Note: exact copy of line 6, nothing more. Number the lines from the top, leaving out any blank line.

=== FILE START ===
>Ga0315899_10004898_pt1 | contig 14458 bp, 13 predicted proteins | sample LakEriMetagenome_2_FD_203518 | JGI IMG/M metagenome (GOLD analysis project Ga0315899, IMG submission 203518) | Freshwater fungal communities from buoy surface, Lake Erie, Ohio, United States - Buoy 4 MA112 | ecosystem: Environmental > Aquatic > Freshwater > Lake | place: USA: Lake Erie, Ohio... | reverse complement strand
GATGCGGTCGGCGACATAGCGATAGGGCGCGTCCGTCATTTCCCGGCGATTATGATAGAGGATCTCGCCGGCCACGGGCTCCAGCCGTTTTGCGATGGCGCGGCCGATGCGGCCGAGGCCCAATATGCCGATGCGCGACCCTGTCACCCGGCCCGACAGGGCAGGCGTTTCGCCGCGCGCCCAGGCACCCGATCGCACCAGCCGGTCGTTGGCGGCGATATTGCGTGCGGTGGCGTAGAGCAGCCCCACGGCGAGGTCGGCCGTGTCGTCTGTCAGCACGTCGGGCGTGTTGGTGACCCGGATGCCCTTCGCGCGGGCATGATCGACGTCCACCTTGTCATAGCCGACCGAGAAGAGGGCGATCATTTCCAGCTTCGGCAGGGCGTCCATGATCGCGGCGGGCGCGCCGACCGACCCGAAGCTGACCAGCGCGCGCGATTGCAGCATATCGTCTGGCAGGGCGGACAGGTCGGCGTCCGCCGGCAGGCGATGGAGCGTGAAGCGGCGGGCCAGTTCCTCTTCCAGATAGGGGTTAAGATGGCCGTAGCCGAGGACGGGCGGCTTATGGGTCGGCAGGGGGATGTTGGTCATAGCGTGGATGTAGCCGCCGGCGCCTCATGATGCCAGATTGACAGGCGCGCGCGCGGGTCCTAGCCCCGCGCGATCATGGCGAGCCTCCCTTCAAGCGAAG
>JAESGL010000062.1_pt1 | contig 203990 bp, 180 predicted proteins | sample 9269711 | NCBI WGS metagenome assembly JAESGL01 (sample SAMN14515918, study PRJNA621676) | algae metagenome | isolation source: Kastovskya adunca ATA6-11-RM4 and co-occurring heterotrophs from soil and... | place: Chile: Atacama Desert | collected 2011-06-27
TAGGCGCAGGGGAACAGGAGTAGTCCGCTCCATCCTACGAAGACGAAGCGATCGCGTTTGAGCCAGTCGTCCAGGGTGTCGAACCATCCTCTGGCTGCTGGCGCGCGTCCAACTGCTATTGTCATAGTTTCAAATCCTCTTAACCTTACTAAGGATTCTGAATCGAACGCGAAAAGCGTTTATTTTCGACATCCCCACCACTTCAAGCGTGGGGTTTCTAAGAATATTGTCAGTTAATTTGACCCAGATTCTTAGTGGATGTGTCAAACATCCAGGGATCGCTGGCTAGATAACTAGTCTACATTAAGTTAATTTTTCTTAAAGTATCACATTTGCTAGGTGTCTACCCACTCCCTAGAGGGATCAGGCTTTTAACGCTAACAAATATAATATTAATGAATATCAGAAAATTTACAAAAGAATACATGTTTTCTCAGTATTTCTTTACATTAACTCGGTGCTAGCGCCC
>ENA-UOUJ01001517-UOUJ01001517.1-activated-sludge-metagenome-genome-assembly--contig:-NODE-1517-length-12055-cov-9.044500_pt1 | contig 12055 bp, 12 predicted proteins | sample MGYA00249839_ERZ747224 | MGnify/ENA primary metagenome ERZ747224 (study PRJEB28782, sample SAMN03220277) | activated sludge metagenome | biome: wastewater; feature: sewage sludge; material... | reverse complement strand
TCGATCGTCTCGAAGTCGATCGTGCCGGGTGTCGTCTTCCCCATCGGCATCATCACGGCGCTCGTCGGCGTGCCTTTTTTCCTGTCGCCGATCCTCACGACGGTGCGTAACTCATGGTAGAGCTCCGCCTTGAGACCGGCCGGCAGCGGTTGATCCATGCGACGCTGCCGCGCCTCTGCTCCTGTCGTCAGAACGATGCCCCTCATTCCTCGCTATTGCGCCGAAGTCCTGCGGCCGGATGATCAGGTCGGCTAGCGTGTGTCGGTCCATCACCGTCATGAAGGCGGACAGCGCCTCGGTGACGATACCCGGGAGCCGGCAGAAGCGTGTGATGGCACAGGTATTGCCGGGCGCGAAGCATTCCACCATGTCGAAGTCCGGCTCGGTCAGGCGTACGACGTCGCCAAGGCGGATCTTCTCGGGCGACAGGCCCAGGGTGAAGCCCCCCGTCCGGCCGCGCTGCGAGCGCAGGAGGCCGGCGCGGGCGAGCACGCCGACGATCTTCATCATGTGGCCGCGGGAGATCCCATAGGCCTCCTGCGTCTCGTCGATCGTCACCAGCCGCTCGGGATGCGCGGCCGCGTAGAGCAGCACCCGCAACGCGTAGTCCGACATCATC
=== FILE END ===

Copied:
TCGATCGTCTCGAAGTCGATCGTGCCGGGTGTCGTCTTCCCCATCGGCATCATCACGGCGCTCGTCGGCGTGCCTTTTTTCCTGTCGCCGATCCTCACGACGGTGCGTAACTCATGGTAGAGCTCCGCCTTGAGACCGGCCGGCAGCGGTTGATCCATGCGACGCTGCCGCGCCTCTGCTCCTGTCGTCAGAACGATGCCCCTCATTCCTCGCTATTGCGCCGAAGTCCTGCGGCCGGATGATCAGGTCGGCTAGCGTGTGTCGGTCCATCACCGTCATGAAGGCGGACAGCGCCTCGGTGACGATACCCGGGAGCCGGCAGAAGCGTGTGATGGCACAGGTATTGCCGGGCGCGAAGCATTCCACCATGTCGAAGTCCGGCTCGGTCAGGCGTACGACGTCGCCAAGGCGGATCTTCTCGGGCGACAGGCCCAGGGTGAAGCCCCCCGTCCGGCCGCGCTGCGAGCGCAGGAGGCCGGCGCGGGCGAGCACGCCGACGATCTTCATCATGTGGCCGCGGGAGATCCCATAGGCCTCCTGCGTCTCGTCGATCGTCACCAGCCGCTCGGGATGCGCGGCCGCGTAGAGCAGCACCCGCAACGCGTAGTCCGACATCATC